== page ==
Square-Enix says the next installment in Final Fantasy VII Remake won’t be diverging from the original too much, but given the elaborate meta narrative the game has going on, that seems unlikely.
But the point here isn’t that Final Fantasy VII Remake is making meta-driven changes to the original story, essentially making a sequel under the guise of a remake, it’s that Square-Enix is proving it’s more than willing to put its modern storytelling sensibilities onto old stories, even if it means altering them in fundamental ways, and in some cases at the expense of the original thesis.
Bringing this back to Final Fantasy X and X-2, which were two games about the dismantling of organized religion and then people live new lives without the oppression of these outdated teachings to put them in boxes. Because of this, these games are very different in tone, as protagonist Yuna goes from a pious, duty-bound summoner, to a treasure hunter who is traveling the world of Spira on her own terms and attempting to shed her ties to the same religion she tore down with the help of her guardians.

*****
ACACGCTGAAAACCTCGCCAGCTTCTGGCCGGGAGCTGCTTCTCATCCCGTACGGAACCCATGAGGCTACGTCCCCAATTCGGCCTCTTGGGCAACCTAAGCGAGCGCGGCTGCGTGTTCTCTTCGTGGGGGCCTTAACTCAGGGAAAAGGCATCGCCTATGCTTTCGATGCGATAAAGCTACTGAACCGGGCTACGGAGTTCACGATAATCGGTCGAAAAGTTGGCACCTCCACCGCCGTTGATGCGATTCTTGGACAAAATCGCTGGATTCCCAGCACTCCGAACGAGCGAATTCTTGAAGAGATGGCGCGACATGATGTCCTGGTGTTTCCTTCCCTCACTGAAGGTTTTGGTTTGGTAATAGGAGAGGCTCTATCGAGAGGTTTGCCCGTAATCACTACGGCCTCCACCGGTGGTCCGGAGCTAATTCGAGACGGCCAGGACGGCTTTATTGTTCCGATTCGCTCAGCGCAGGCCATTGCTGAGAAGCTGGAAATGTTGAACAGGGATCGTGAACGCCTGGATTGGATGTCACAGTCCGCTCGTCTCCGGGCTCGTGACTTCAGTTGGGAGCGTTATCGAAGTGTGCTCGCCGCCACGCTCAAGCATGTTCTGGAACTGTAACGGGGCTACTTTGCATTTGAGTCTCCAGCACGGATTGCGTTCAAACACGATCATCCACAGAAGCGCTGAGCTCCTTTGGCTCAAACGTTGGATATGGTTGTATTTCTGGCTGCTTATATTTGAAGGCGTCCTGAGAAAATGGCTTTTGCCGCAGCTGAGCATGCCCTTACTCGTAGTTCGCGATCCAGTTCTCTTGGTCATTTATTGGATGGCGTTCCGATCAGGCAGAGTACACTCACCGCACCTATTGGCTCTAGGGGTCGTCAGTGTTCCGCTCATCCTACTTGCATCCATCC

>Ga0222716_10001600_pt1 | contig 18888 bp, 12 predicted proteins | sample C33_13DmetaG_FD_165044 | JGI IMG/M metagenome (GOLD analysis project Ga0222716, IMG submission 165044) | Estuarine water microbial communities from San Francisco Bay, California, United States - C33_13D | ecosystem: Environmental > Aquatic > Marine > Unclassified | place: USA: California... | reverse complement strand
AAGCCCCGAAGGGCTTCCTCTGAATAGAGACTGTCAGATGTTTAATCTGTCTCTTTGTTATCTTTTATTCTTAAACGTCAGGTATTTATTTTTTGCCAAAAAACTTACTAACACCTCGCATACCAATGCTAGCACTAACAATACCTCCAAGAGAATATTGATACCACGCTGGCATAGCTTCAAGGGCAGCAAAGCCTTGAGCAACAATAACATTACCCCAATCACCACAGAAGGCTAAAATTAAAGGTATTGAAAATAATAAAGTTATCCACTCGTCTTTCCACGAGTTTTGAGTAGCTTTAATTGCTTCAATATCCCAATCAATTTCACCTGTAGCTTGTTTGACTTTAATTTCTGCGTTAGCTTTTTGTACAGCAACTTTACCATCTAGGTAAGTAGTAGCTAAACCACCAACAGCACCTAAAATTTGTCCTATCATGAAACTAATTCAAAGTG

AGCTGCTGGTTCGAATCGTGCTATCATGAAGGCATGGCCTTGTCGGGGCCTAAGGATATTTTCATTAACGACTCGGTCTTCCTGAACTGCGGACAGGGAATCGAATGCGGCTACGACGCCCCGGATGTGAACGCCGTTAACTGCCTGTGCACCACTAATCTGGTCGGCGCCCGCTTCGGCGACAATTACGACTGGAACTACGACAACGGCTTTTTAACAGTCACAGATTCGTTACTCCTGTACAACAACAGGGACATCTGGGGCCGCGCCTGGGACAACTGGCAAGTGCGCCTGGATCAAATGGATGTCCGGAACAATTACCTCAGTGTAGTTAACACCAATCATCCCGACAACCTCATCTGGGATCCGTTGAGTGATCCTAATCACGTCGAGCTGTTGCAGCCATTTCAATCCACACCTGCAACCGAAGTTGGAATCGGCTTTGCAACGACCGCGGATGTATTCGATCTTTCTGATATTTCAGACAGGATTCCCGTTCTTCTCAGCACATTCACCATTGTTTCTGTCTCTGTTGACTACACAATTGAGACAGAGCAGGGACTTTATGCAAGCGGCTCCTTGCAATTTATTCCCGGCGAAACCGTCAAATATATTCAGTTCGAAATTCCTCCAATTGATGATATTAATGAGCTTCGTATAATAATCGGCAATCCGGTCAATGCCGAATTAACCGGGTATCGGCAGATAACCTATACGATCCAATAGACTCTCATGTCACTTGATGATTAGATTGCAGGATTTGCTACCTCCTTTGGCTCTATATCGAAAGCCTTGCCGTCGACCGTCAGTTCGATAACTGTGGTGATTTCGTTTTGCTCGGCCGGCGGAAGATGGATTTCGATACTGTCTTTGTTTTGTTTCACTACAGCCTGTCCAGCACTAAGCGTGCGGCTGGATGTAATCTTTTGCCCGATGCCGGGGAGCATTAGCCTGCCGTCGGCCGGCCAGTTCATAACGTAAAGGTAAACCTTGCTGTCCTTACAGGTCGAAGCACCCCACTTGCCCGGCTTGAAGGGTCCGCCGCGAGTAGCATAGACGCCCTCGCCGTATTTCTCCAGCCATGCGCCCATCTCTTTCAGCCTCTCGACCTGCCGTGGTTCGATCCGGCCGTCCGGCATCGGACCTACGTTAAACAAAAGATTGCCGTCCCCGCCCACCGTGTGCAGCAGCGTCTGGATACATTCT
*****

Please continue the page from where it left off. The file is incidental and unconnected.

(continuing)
Even with the tonal shift, Final Fantasy X and X-2 tell a neatly defined and concise story, and Final Fantasy X-2’s additions never undermined or altered what Final Fantasy X was, they merely expanded on them. This concise storytelling is something Final Fantasy frankly hasn’t been able to claim in over a decade.
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Final Fantasy XIII, a game dead set on never plainly stating a thing it has to say, was the face of the franchise from 2009 to 2014, and its sequels, while good, only muddied the waters of what that trilogy was actually about. Eventually, thematic throughlines were all but abandoned by the end, with most of the characters being unrecognizable, weathered by repeated timeskips, to the point where the only characters who reach the end of Lightning Returns: Final Fantasy XIII feeling like themselves were sisters Lightning and Serah, who never stopped fighting for each other, even as the universe haphazardly shifted around them. Even in the final game’s title, you get a sense of what the Final Fantasy XIII trilogy was to Square-Enix: a series to promote the icon that was Lightning, in whatever form she might have taken, whether that be a soldier, the champion of a goddess, or a Christ-like figure.